(HealthNewsDigest.com) - As the debate surrounding the Affordable Care Act (ACA) looms in the U.S. Congress, Johns Hopkins researchers are weighing in on one aspect of the law. In 2014, as part of the ACA, Maryland was one of the states that expanded eligibility for its Medicaid program. One of the proposed benefits of expanding Medicaid under the ACA was a reduction in emergency department patient visits. However, some research prior to the ACA implementation found new Medicaid enrollees increased their visits to the emergency department.
“Through the Medicaid expansion, there were some people who believed more patients would choose to go to primary care providers instead of the emergency department, because now they have health coverage, and there were some people who believed that the expansion would swamp the emergency department,” says Eili Klein, Ph.D., M.A., assistant professor of Emergency Medicine in the Johns Hopkins University School of Medicine. “We wanted to look at what actually happened.”
In a paper published in the Annals of Emergency Medicine, researchers analyzed patient visits at emergency departments across Maryland both for an 18-month period before the Medicaid expansion took effect and an 18-month period afterward using data from the state’s Health Services Cost Review Commission. The initial six months of 2014 were excluded in the analysis, researchers say, to control for the initial expansion of insurance that year when people were still being enrolled in Medicaid. According to researchers’ findings, the number of people covered by Medicaid in Maryland increased more than 20 percent, or 160,000, and the total number of emergency Department visits in Maryland fell by more than 36,000 during the study period. “Thirty-six thousand may seem like a lot of visits, but, in Maryland, that only equates to about a 1 percent change,” Klein says. “So, the effect of expanding Medicaid seems to have had no effect on emergency department utilization at an aggregate level.”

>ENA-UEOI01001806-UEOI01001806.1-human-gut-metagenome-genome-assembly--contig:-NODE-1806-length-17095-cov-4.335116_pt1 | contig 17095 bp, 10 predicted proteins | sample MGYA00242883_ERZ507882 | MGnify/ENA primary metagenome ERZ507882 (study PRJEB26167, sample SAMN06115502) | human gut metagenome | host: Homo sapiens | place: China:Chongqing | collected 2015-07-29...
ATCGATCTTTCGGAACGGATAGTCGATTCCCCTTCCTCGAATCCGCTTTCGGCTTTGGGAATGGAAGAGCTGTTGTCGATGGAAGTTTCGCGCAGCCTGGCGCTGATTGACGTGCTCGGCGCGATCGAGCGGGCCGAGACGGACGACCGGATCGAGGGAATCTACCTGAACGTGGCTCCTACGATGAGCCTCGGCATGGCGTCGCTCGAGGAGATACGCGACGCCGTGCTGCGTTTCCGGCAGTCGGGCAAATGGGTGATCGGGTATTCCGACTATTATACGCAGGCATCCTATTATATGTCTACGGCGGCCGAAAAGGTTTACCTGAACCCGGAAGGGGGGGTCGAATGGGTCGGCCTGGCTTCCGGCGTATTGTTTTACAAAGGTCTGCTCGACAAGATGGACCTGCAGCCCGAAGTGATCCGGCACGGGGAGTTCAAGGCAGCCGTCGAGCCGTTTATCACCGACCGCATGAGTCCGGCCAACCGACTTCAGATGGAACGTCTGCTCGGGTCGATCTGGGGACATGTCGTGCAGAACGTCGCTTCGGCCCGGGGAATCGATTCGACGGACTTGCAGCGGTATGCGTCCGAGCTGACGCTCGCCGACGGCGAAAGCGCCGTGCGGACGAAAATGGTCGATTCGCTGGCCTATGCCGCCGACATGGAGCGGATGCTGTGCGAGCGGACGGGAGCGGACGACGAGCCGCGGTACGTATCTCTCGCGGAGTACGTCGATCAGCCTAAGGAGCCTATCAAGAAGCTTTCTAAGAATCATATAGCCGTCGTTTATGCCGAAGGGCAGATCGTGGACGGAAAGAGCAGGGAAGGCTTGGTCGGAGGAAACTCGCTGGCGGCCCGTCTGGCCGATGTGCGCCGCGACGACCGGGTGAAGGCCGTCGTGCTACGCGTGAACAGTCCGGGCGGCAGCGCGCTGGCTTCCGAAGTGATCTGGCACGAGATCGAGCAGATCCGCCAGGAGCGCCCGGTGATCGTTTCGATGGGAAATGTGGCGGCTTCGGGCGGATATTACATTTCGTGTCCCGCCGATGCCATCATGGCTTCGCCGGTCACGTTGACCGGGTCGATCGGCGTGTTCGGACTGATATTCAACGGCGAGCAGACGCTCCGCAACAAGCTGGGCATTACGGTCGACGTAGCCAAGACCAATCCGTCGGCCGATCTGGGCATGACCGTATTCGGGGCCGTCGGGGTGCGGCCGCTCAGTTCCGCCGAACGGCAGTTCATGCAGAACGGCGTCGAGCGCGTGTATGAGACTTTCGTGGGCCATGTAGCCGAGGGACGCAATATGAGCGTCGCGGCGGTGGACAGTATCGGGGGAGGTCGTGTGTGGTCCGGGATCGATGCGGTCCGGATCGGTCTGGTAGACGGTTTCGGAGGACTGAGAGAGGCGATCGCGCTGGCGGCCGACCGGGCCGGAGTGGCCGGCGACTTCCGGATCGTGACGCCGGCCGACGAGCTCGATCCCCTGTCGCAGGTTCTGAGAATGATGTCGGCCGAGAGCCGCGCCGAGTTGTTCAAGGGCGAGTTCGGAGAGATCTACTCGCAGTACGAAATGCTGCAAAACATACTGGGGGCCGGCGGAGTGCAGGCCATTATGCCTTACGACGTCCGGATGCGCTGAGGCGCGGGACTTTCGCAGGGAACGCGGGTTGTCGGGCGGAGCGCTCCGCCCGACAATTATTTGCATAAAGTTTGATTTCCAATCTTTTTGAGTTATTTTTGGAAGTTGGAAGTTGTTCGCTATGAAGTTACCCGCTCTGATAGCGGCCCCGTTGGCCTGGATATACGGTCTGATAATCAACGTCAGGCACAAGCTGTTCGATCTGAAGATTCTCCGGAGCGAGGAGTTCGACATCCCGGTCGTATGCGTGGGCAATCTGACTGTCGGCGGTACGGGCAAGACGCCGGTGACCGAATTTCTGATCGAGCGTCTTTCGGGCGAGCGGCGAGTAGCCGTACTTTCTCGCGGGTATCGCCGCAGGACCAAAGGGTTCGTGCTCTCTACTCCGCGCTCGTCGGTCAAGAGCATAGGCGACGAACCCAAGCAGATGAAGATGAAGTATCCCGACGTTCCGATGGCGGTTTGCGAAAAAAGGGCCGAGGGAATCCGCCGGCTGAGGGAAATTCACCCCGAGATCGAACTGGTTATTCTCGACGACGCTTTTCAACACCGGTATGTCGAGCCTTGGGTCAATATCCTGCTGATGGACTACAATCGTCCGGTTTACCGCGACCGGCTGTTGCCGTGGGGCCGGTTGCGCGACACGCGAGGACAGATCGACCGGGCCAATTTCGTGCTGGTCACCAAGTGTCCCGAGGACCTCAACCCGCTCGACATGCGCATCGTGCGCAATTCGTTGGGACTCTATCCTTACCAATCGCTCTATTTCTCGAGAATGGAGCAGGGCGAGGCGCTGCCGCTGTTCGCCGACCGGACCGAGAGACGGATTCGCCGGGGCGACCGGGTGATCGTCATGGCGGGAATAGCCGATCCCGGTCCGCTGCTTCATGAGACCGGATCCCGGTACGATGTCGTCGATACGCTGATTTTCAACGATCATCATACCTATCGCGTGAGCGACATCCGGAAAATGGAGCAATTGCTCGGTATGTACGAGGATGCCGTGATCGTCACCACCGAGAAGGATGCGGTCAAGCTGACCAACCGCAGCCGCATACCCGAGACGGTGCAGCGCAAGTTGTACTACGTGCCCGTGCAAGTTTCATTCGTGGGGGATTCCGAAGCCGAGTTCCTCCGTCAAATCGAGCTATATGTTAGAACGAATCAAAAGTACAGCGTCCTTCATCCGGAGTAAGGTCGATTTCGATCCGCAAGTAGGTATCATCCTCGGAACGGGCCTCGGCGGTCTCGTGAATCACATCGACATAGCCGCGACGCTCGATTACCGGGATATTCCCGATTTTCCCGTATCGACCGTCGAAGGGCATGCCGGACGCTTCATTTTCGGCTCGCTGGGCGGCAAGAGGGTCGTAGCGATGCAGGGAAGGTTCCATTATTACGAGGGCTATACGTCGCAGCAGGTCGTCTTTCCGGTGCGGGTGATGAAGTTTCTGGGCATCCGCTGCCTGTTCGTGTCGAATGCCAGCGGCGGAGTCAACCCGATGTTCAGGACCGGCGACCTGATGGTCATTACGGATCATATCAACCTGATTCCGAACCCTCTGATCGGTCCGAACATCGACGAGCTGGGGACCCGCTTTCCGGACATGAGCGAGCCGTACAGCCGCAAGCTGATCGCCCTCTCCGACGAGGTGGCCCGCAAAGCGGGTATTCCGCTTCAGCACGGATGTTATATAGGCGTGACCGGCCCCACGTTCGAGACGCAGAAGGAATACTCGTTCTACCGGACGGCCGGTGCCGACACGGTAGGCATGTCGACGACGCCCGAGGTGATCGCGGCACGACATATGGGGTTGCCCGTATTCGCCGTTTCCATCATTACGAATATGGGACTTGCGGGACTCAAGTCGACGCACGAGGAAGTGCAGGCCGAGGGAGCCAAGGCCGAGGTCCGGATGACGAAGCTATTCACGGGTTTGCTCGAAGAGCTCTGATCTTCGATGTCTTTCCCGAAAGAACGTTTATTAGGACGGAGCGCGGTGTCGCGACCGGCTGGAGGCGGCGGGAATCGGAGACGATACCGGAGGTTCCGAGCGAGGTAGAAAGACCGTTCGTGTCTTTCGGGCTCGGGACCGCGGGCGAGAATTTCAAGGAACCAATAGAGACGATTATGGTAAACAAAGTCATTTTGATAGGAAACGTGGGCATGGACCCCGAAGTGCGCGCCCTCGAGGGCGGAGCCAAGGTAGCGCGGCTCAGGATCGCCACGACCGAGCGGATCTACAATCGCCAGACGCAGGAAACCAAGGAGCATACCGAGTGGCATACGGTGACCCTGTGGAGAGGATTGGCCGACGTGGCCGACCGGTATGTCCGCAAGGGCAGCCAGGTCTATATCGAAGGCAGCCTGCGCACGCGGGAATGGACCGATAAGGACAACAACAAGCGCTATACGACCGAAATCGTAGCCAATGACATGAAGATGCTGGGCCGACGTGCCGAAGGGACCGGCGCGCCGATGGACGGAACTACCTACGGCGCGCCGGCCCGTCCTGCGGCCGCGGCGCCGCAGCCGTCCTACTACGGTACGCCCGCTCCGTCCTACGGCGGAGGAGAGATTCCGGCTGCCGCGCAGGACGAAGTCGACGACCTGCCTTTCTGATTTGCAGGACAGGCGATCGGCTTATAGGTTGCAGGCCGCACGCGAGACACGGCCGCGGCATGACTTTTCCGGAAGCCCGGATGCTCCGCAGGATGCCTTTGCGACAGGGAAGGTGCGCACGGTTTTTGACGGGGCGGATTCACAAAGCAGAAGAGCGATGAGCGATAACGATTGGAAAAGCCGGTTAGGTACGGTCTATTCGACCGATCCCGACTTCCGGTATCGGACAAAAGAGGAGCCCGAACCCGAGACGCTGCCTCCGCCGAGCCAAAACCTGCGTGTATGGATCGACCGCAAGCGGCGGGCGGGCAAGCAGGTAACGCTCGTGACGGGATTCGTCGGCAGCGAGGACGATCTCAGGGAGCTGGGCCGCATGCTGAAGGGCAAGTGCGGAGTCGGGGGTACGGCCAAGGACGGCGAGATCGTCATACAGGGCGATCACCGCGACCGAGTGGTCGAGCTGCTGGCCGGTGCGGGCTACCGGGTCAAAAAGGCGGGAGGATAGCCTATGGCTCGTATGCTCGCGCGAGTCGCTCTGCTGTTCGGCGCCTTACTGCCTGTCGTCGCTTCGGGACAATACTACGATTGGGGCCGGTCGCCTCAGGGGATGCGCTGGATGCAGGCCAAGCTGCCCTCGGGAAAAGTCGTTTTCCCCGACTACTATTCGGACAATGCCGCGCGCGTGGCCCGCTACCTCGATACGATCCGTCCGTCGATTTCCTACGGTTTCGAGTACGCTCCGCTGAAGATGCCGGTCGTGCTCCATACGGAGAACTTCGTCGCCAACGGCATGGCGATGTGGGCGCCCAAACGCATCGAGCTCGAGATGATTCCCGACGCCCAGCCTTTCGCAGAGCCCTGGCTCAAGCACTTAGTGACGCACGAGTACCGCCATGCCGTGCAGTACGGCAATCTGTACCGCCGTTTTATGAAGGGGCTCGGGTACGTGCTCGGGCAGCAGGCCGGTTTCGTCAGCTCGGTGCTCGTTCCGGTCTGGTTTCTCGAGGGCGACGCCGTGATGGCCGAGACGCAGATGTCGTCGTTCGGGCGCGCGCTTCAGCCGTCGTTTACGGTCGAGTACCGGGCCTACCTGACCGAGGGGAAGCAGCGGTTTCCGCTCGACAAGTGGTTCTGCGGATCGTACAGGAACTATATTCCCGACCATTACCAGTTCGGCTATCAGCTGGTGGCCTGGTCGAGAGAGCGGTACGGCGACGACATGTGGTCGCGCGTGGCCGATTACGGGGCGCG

The study also showed that Medicaid-covered visits increased by almost 6 percent, while the number of uninsured patient visits decreased almost 6 percent. “When the patients came in to the emergency department, the payer mix changed. So people were much more likely to be insured now than they were previously. And most of that was people who were uninsured who then became insured by Medicaid.”
The research also showed that out of the uninsured patients that visited an emergency department before the ACA, 37 percent made at least one visit to the ED during the post-ACA study period. About 28 percent of those patients remained uninsured for all visits, while 31 percent were consistently enrolled in Medicaid.
“It was unrealistic to expect emergency department visits to decrease immediately after the ACA enactment,” says Gabor Kelen, M.D., director of the Johns Hopkins Department of Emergency Medicine. “The ACA did not really address incremental primary care access for the newly insured. Many new Medicaid-insured patients are still dealing with serious conditions that require emergency hospital care. Also, a population who could only previously receive care in the emergency department is not likely to immediately change this tendency.”
While the ACA did not reduce the burden on emergency departments, researchers say the ACA does have benefits.
“It does protect many patients from expenses of health care services and gives hospitals increased financial security,” Klein says.
Additional authors listed on the paper include Scott Levin Ph.D., Matthew F. Toerper, Michael Makowsky, Tim Xu M.P.P. and Gai Cole Dr.P.H.
Tim Xu, M.P.P., was supported by a medical student research grant from the Society for Academic Emergency Medicine.